Child sex abuse reports sent by abortion providers misleading, DCF secretary says

By: - September 15, 2022 2:56 pm

Department for Children and Families secretary Laura Howard offered more information about child sexual abuse allegation data collected by the department. (Sherman Smith/Kansas Reflector)

Department for Children and Families secretary Laura Howard said “we dropped the ball” in presenting child sexual abuse allegations reported by Kansas abortion providers at a Monday committee meeting. 

The data, which run from 2011 to 2022, weren’t available to the public until the Topeka Capital-Journal filed public record requests earlier this year, despite a long-standing Kansas statute requiring the data to be published annually.  The reports hadn’t been filed by the administrations of Govs. Laura Kelly, Jeff Colyer and Sam Brownback in the previous six years.

Howard blamed disorganization within the last three administrations for the delay in making the information available but said she was committed to doing better. Howard said she was unaware of the legal requirement to publish the reports until the public record requests were filed. 

“The first time I became aware of this honestly was when we received a KORA request a few months ago,” Howard said at the meeting. “So I will take full ownership for the fact that under my tenure, there was no report published for the last three and a half years. In fact, there was no report published except for possibly one report in 2016.” 

Child welfare concerns loom large in Kansas as the November gubernatorial election approaches, with Kelly and her challenger, Attorney General Derek Schmidt, both running on platforms of improving child welfare and the foster care system. Schmidt has criticized Kelly for failing to release these sexual abuse reports

Reports document allegations of sexual abuse filed by abortion providers, but Howard said this data is misleading, as not all reports were instances of sexual abuse. Some dealt with youth requesting birth control, and others were filed because the person was under the age of consent.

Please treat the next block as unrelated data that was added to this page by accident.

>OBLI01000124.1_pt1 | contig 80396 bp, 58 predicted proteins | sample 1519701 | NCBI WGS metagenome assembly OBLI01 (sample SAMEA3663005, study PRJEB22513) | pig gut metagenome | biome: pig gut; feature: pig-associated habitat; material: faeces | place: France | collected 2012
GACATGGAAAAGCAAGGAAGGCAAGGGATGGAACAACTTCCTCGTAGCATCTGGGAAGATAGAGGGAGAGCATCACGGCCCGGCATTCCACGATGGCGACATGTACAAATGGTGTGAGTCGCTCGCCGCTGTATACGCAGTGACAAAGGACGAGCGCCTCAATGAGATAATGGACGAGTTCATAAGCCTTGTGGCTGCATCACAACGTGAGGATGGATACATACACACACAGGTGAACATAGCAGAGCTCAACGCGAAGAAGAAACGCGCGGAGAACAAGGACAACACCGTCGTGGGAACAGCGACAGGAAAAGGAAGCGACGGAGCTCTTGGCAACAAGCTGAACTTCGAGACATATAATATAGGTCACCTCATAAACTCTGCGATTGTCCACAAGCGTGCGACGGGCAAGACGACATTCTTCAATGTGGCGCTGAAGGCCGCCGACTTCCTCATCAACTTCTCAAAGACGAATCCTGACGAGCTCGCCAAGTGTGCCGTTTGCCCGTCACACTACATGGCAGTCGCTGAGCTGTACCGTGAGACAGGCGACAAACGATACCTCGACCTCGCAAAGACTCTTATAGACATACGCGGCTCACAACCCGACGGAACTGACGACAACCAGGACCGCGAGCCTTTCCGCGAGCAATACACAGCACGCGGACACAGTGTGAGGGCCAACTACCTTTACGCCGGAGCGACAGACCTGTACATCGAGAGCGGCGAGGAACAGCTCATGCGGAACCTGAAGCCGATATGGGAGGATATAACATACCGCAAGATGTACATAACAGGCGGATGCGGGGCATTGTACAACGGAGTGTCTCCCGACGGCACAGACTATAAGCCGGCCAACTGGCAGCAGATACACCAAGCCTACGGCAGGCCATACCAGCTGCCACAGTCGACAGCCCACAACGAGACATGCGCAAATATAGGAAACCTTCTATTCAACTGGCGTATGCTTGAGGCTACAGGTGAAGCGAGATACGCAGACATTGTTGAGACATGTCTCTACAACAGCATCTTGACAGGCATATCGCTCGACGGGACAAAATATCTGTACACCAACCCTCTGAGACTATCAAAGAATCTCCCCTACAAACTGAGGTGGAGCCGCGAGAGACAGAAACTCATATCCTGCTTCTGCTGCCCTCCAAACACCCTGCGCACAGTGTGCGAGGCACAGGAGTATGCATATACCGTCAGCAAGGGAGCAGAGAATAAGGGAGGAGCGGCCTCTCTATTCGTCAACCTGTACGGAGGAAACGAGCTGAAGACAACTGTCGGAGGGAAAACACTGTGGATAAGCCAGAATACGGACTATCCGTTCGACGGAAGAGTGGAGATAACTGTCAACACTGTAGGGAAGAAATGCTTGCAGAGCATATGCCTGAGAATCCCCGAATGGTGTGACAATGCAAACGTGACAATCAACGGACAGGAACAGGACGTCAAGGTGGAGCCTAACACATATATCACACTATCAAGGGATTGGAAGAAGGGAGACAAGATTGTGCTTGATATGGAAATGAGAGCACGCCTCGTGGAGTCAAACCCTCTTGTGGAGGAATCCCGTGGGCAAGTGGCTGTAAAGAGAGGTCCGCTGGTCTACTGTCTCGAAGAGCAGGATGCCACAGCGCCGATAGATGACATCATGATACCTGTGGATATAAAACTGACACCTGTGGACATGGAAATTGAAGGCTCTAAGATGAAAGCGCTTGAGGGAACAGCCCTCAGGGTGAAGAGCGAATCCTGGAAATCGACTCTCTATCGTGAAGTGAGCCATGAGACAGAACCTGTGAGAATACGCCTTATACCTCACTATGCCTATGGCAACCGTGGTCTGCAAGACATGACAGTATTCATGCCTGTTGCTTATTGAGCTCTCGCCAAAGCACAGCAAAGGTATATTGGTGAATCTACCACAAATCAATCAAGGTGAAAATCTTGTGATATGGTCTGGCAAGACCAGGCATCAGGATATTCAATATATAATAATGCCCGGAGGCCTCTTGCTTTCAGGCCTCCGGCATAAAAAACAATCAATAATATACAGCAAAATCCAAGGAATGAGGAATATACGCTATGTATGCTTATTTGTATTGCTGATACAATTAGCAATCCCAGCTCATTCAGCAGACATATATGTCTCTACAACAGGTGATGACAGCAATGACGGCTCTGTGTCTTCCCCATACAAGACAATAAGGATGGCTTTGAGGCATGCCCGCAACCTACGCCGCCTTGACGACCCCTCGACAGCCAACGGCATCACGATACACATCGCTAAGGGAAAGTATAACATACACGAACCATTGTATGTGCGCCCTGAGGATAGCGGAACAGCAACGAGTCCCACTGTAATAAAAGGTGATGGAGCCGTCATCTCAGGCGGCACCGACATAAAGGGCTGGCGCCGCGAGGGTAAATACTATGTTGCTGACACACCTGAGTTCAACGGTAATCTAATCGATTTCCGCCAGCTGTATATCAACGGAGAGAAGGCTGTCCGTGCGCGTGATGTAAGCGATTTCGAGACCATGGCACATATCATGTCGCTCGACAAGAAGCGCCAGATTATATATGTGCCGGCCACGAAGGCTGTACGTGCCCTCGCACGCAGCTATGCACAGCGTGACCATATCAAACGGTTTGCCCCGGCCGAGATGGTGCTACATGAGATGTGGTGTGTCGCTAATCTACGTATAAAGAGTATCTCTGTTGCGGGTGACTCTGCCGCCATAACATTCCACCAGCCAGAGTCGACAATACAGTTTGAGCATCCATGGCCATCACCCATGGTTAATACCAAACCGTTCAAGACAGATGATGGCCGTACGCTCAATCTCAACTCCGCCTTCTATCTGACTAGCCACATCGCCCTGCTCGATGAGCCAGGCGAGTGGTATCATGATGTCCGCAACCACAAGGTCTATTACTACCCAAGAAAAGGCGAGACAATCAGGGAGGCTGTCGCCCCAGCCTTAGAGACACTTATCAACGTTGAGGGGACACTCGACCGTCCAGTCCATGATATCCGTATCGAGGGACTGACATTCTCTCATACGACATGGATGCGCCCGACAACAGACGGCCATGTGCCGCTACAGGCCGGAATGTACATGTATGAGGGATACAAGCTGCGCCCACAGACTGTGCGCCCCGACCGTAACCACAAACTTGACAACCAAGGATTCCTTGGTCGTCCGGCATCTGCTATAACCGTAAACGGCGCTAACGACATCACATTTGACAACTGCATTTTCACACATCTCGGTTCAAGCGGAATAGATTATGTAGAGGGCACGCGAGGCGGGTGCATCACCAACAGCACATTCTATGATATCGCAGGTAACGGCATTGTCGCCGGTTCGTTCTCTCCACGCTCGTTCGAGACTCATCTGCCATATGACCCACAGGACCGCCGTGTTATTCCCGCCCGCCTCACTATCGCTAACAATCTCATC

“Those are raw numbers of reports that we received from those providers,” Howard said. “They’re not the actual cases of sexual abuse.” 

Out of the 126 reports filed between 2017 to 2022, only four were marked for further investigation, Howard said. About 39% of cases were patients under the age of 16 requesting birth control, and 31% of cases were patients under the age of 16 who were sexually active.  Only 5% of cases involved sexual assault or rape, according to Howard’s report, and in those cases, law enforcement and child advocacy groups were contacted.  

Lawmakers asked Howard for more clarity on the investigation process, and how youth safety was ascertained. Sen. Molly Baumgardner, R-Louisburg, said she wanted more information on the underage youths who were sexually active, questioning Howard about how these cases were handled. 

“Are we to surmise that it is possible that some of them went into a clinic of someone that provides abortions and actually made the request for birth control, and that that wasn’t further investigated?” Baumgardner asked. 

The senator said DCF should be more thorough in these cases, saying the department should make sure underage children were not being sexually coerced or trafficked and were being adequately cared for. 

“A sexually active 12-year-old, 13-year-old, 14-year-old, certainly does run the risk of other physical problems as well as perhaps mental health issues,” Baumgardner said. 

Our stories may be republished online or in print under Creative Commons license CC BY-NC-ND 4.0. We ask that you edit only for style or to shorten, provide proper attribution and link to our web site. Please see our republishing guidelines for use of photos and graphics.

Rachel Mipro
Rachel Mipro

A graduate of Louisiana State University, Rachel Mipro has covered state government in Baton Rouge and New Orleans. She and her fellow team of journalists were 2022 Goldsmith Prize Semi-Finalists for their work featuring the rise of the KKK in northern Louisiana, following racially-motivated shootings in 1960. With her move to the Midwest, Rachel is now turning her focus toward issues within Kansas public policies.